The Goat in the Room

story by Tim Lehnert , illustrated by David Legge

Learning Intention:

I am learning to identify idioms as well as broaden my knowledge of their purpose and meanings so that I develop a deeper understanding of their use and apply them in my own writing.


Success Criteria:

  • I can use my own knowledge and understanding of meaning to interpret idioms
  • I can research, choose and record idioms to use in my writing
  • I can compose a scene of the magazine text, incorporating at least two idioms.

Understanding text:

After reading the story, either as a class or in reading groups, watch the video Idioms for Kids and discuss students understanding of idioms and the examples used. Pose statements to the class that incorporate common idioms and ask them to identify the meanings. For example:

  • That test was a piece of cake! (The test was easy)
  • She didn’t come to school because she was feeling under the weather (She felt sick)
  • He couldn’t wait to see his friend and spill the beans (Tell his friend some secrets or information he’s found out)

Ask students to identify the idioms that were used in The Goat in the Room and their meaning, either using explanations from the text or their own understanding. Give the class a few moments to scan the story again before answering. If you have a digital subscription, you can use the drag and drop interactive activity to assist students in matching the idioms to their meanings. They should identify that the idioms used were:

  • I just wanted to see how the other half lives (People who live in different circumstances to your own)
  • When in Rome do as the Romans do (‘That means if you visit somewhere, try to act like the locals and get into the spirit of things’)
  • The elephant in the room (‘It means the big, obvious thing that nobody wants to talk about, or even admit exists’)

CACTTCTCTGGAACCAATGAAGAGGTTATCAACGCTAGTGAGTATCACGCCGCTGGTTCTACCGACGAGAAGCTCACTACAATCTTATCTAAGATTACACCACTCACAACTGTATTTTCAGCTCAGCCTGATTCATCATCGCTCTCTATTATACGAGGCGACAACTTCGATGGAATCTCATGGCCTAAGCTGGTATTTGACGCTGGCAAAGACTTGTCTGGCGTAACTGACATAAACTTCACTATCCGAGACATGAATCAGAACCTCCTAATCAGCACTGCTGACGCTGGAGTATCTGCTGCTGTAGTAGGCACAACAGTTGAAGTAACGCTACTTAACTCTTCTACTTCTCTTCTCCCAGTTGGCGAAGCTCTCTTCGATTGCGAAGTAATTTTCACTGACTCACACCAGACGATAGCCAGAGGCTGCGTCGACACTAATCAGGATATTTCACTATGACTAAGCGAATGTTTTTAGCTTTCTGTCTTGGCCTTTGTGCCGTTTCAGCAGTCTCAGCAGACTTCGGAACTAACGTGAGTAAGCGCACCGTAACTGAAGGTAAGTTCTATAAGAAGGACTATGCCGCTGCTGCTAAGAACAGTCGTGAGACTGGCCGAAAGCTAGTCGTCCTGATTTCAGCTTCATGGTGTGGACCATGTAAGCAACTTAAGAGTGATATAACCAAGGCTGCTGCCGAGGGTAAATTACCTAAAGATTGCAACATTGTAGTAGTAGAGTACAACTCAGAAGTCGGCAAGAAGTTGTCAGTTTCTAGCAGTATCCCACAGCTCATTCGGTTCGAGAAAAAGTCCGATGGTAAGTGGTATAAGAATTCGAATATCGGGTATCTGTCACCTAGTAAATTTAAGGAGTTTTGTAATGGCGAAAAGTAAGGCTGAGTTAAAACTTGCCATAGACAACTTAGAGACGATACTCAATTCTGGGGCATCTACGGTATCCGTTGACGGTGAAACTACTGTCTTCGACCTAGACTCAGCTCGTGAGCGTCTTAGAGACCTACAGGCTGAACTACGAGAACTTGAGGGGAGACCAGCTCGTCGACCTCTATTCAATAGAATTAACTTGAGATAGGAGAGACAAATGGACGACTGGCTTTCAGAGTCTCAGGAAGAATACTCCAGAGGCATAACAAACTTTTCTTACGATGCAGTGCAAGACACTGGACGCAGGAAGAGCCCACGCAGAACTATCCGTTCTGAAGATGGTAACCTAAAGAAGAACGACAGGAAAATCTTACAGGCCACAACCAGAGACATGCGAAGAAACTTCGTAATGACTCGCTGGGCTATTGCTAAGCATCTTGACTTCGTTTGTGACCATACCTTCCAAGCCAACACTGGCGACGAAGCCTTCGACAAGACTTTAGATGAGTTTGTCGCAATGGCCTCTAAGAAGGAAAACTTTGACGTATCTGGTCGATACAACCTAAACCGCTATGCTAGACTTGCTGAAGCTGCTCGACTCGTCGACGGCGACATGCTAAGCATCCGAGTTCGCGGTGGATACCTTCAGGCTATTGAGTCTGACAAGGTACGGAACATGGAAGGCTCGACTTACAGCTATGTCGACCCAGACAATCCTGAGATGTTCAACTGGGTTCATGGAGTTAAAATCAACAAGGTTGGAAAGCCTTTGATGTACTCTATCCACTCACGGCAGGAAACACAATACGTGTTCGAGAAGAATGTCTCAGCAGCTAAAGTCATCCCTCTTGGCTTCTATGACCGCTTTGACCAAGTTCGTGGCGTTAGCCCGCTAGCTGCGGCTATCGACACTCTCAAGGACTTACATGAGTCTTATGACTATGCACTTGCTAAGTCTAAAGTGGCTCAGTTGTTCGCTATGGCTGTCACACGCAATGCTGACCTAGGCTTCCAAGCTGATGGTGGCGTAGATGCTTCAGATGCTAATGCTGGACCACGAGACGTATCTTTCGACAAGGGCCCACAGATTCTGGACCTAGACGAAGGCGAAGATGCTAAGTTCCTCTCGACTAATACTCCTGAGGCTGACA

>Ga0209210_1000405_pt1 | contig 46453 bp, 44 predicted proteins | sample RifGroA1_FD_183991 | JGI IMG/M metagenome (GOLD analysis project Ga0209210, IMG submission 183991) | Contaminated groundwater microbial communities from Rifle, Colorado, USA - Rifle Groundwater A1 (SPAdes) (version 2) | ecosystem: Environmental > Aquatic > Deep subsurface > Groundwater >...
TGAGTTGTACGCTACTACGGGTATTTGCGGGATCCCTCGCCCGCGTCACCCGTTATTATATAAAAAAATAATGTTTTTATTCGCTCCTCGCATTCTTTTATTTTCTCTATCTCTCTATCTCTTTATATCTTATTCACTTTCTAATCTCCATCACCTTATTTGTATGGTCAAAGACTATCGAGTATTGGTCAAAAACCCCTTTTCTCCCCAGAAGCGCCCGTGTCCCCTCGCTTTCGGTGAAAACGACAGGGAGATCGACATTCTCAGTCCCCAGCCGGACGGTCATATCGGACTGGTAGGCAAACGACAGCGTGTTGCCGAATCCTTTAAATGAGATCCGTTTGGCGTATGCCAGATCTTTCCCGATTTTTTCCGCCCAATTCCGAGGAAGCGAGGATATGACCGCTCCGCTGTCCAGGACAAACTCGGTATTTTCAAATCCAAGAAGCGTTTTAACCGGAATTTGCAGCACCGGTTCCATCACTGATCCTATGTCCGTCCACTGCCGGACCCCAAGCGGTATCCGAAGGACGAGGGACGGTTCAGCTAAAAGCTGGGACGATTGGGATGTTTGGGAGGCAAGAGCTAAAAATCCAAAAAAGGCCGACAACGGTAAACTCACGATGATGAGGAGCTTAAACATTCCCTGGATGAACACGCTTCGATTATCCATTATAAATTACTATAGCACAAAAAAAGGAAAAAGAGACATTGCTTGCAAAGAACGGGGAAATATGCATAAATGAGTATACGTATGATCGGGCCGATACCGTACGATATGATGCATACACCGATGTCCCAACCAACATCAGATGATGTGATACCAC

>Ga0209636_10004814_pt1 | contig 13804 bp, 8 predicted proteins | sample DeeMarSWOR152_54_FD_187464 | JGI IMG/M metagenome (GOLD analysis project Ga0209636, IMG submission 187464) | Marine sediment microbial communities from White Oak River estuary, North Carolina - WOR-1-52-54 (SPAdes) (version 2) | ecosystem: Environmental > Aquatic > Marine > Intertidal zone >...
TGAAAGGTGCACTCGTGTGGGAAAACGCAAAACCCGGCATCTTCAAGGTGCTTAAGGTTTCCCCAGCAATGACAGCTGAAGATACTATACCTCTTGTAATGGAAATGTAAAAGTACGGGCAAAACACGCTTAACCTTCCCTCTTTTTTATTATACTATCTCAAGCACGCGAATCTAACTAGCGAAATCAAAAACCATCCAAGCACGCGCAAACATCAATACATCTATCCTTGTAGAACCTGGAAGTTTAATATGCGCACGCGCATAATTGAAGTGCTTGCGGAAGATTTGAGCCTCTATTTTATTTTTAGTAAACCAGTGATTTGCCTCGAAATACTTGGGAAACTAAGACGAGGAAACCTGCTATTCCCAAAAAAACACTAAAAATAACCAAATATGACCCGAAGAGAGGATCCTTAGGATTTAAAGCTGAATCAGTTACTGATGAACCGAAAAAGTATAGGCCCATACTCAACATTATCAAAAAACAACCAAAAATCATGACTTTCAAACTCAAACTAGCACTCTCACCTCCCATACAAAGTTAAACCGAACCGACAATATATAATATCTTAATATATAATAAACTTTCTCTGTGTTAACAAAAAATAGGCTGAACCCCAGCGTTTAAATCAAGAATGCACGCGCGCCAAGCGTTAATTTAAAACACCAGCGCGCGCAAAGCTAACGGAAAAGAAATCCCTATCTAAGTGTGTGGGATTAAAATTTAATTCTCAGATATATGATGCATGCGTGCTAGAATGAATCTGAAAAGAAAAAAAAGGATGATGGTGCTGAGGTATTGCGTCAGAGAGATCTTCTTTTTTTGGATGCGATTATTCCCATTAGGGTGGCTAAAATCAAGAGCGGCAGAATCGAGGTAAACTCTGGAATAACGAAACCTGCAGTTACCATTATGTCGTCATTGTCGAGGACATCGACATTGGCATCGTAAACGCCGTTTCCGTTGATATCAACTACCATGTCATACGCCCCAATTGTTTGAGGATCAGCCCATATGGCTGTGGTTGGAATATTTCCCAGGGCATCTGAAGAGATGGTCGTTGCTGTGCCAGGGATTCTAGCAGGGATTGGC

• I think you’ve nailed it (You’ve done this perfectly)
  • I have to give credit where credit is due (I have to praise someone when they deserve it)
  • I think, to be on the safe side, we should get both (Make a careful choice to avoid a negative outcome)

Inform students that their task is to write an extra scene for the story, incorporating an idiom. To do this, they should first research some idioms. You may wish to guide them with a combination of online sources such as 7 Everyday Idioms and Where They Come From and Idioms for Kids, and if available, books from the classroom or library (idioms are located under Dewey Decimal number 423.1).

Students should record five idioms in their book by writing each one and their meaning.


Creating text:

From their five recorded idioms, students should then select at least two, which they will use to write their own short scene for the story. Explain that the scene may be an extra one to fit in with the plot points (e.g. the goat coming into the house, Aidan talking to him, Dad coming in and discovering him in the kitchen) or it may be a continuation of what happens after the goat goes back to his pen.


You may wish to model an example on the board, such as:

I had just pulled my homework book out when the phone rang. “That didn’t take long,” I said to the goat, who must have barely had time to finish his alfalfa and carrot before calling. “Well, I don’t want to make a storm in a teacup, but the chickens are acting a bit weird,” he replied.

That seemed strange, the chickens looked fine just a few minutes earlier when I was out there. I got up from my desk though and walked towards the door. “What’s wrong with them?” I asked. “Your guess is as good as mine,” he said. “But it’s definitely weird, they’re, um, running around and clucking.”

Running around and clucking? That was their normal behaviour. This goat was up to something, I was sure of it. I decided to play along though. “Ok, I’m coming out to check them.”

“Wait!” he bleated. “Seeing as you’re coming out here, could you grab me some dessert on your way through the kitchen?”


Assessment for/as learning:

Divide students into small groups to share their writing and give each other feedback using the two stars and a wish method.